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Labour has called for the company behind the beet seed importation to be prosecuted, but MPI is still considering its options.
The contaminated seed has been sown on more than 250 properties from Southland to Waikato, and is linked to beet seeds imported from Italy.
Ministry of Primary Industries and regional councils throughout New Zealand initiated an urgent response to the weed in March.
The invasive, broad leafed, prolifically seeding velvetleaf plant is capable of reducing a host crop's yield by more than 30 per cent and spreading further in the environment.
It grows to about a metre high, has very short-lived buttery yellow flowers, distinctively segmented seedpods and large heart-shaped or circular soft leaves that have an unpleasant odour when bruised.
Each plant can produce thousands of seeds that stay alive in the ground for years.
Appearing before Parliament's primary production committee today, Mr Guy was asked by Labour's primary industry spokesman Damien O'Connor how MPI allowed the outbreak to occur, when it had in the past blocked the importation of such seeds on the basis it was difficult to tell what could be contained inside them.
Mr Guy said New Zealand relied on other countries to adhere to import health standards.
"I'm very disappointed that one or two countries didn't appropriately certify ... I've told -- actually in quite strong words -- the Italian minister when I met him at the OECD conference in Paris, how disappointed I was in regards to this."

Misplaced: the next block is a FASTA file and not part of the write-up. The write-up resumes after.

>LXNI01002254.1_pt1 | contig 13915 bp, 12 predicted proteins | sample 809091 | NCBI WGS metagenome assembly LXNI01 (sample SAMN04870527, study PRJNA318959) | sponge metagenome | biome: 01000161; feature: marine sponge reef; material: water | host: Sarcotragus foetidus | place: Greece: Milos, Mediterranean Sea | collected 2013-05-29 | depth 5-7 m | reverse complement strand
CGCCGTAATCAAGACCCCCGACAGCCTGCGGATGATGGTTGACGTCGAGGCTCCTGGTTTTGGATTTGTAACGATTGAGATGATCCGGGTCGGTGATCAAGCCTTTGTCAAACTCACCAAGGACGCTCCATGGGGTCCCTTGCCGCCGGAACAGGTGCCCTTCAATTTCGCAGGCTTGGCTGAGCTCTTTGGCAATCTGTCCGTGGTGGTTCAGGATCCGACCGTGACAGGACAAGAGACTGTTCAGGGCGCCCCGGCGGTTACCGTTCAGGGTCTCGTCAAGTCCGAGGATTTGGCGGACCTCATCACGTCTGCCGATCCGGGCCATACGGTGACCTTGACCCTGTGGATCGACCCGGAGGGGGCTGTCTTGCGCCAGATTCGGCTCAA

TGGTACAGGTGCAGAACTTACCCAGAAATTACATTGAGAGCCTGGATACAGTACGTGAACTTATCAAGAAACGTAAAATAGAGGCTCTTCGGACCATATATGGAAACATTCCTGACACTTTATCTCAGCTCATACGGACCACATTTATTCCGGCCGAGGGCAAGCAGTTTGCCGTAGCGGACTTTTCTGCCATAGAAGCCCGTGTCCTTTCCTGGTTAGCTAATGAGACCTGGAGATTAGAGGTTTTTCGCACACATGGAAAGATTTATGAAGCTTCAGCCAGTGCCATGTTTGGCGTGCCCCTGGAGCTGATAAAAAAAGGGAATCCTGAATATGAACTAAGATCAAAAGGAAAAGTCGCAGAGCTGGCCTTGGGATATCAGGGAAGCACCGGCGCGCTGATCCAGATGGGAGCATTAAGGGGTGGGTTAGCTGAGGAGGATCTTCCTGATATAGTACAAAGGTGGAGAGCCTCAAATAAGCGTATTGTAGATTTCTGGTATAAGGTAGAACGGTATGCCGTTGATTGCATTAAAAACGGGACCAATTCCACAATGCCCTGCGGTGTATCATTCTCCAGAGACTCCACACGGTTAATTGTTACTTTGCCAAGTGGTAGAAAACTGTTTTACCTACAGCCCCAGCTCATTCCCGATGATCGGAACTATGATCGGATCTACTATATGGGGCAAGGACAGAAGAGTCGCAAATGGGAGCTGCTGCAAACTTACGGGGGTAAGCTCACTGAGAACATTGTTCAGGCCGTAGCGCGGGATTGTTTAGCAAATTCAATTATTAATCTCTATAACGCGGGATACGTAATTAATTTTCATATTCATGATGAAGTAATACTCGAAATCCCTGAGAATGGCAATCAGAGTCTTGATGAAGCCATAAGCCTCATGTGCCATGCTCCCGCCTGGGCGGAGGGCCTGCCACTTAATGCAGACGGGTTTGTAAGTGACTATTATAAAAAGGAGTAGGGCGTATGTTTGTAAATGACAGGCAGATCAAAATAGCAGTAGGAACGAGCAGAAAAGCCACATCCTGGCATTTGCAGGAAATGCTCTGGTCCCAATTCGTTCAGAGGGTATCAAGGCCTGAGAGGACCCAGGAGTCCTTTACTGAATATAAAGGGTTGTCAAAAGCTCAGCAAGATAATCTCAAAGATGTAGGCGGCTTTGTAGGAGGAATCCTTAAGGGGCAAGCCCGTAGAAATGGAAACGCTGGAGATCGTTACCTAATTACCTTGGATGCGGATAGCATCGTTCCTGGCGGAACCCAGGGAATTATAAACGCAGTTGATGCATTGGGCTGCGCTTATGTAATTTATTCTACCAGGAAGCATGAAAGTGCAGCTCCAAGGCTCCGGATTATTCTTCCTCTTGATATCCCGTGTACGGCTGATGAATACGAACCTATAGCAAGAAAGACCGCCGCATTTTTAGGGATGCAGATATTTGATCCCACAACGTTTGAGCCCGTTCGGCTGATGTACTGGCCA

MPI had made changes including closing down imports of fodder beet seed lines, more rigorous testing and sign-off procedures, Mr Guy said.
"We are now working on some science about what herbicides can control and eradicate velvetleaf."
Mr O'Connor said disappointment "meant nothing", given the outbreak could potentially cost the country hundreds of millions of dollars. He said MPI should prosecute the company involved, to send a clear signal.
MPI said the matter was currently under inquiry, and a company was being investigated. However, the challenge was to prove knowing intent.
The highly competitive velvetleaf plant was first found in New Zealand growing amongst fodder crops on a Waikato farm in 1978, having arrived in contaminated imported seed, but was contained to only a few sites. This latest heavy incursion is far more widespread.
MPI has directed grain and seed retailers who have sold the Kyros and Bangor beet seed to hold any remaining seed in stock and to instruct customers to return any unsown product. Growers who have unsown seed should return it to the retail outlet.
Velvetleaf has been grown in China and northern India for thousands of years for its jute-like fibre, and edible seeds.